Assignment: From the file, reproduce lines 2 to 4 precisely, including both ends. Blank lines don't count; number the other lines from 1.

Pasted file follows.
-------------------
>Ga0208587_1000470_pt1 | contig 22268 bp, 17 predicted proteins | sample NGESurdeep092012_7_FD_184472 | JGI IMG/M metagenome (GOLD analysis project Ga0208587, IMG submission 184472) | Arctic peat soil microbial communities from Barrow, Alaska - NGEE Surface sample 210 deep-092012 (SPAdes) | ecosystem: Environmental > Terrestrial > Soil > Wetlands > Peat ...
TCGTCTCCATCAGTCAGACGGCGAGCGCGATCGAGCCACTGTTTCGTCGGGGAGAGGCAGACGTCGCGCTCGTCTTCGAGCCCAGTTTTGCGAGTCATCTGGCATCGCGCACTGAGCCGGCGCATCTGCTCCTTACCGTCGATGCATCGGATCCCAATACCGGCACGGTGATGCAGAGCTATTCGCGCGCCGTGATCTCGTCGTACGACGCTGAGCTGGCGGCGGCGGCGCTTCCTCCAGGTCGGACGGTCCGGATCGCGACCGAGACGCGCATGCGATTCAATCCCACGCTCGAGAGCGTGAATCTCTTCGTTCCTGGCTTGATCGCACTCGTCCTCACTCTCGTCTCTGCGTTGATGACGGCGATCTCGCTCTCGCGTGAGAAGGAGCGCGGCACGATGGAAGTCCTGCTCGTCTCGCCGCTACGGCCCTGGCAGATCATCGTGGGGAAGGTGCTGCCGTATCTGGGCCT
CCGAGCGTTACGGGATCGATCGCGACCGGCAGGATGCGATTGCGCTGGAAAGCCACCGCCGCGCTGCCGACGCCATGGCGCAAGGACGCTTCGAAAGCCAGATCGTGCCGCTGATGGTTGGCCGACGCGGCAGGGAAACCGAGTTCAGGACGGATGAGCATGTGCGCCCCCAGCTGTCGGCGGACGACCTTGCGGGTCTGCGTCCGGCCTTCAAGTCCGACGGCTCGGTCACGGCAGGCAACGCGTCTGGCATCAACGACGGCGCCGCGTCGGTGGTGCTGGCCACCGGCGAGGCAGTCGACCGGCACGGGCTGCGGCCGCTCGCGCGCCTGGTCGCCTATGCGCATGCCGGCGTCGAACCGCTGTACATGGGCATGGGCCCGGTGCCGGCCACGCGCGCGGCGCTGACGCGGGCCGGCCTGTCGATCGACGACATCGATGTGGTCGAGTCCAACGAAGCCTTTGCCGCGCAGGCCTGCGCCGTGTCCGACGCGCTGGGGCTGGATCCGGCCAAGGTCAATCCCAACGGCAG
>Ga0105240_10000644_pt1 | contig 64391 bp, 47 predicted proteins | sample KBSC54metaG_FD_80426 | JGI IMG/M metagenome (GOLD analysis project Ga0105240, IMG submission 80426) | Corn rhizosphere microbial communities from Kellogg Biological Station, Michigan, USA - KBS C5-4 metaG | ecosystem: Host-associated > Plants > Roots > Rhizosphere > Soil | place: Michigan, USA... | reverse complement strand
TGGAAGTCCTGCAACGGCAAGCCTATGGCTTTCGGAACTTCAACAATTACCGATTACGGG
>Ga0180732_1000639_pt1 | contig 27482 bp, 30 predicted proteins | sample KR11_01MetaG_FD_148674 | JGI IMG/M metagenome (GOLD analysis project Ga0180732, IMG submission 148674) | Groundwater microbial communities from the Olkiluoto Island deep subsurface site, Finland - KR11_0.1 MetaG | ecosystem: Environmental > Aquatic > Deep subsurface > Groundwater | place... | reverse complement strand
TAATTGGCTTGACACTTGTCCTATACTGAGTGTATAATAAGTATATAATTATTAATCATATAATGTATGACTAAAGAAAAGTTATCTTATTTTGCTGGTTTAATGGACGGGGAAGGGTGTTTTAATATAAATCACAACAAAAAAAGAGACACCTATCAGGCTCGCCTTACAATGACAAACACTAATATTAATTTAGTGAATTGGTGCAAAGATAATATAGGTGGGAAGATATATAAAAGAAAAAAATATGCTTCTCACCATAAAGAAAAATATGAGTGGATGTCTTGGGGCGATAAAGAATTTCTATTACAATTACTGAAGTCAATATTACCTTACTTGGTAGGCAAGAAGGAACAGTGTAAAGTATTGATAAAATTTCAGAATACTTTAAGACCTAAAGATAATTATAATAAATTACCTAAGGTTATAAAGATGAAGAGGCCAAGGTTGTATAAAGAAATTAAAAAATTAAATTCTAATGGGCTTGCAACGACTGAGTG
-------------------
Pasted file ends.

TCGTCTCCATCAGTCAGACGGCGAGCGCGATCGAGCCACTGTTTCGTCGGGGAGAGGCAGACGTCGCGCTCGTCTTCGAGCCCAGTTTTGCGAGTCATCTGGCATCGCGCACTGAGCCGGCGCATCTGCTCCTTACCGTCGATGCATCGGATCCCAATACCGGCACGGTGATGCAGAGCTATTCGCGCGCCGTGATCTCGTCGTACGACGCTGAGCTGGCGGCGGCGGCGCTTCCTCCAGGTCGGACGGTCCGGATCGCGACCGAGACGCGCATGCGATTCAATCCCACGCTCGAGAGCGTGAATCTCTTCGTTCCTGGCTTGATCGCACTCGTCCTCACTCTCGTCTCTGCGTTGATGACGGCGATCTCGCTCTCGCGTGAGAAGGAGCGCGGCACGATGGAAGTCCTGCTCGTCTCGCCGCTACGGCCCTGGCAGATCATCGTGGGGAAGGTGCTGCCGTATCTGGGCCT
CCGAGCGTTACGGGATCGATCGCGACCGGCAGGATGCGATTGCGCTGGAAAGCCACCGCCGCGCTGCCGACGCCATGGCGCAAGGACGCTTCGAAAGCCAGATCGTGCCGCTGATGGTTGGCCGACGCGGCAGGGAAACCGAGTTCAGGACGGATGAGCATGTGCGCCCCCAGCTGTCGGCGGACGACCTTGCGGGTCTGCGTCCGGCCTTCAAGTCCGACGGCTCGGTCACGGCAGGCAACGCGTCTGGCATCAACGACGGCGCCGCGTCGGTGGTGCTGGCCACCGGCGAGGCAGTCGACCGGCACGGGCTGCGGCCGCTCGCGCGCCTGGTCGCCTATGCGCATGCCGGCGTCGAACCGCTGTACATGGGCATGGGCCCGGTGCCGGCCACGCGCGCGGCGCTGACGCGGGCCGGCCTGTCGATCGACGACATCGATGTGGTCGAGTCCAACGAAGCCTTTGCCGCGCAGGCCTGCGCCGTGTCCGACGCGCTGGGGCTGGATCCGGCCAAGGTCAATCCCAACGGCAG
>Ga0105240_10000644_pt1 | contig 64391 bp, 47 predicted proteins | sample KBSC54metaG_FD_80426 | JGI IMG/M metagenome (GOLD analysis project Ga0105240, IMG submission 80426) | Corn rhizosphere microbial communities from Kellogg Biological Station, Michigan, USA - KBS C5-4 metaG | ecosystem: Host-associated > Plants > Roots > Rhizosphere > Soil | place: Michigan, USA... | reverse complement strand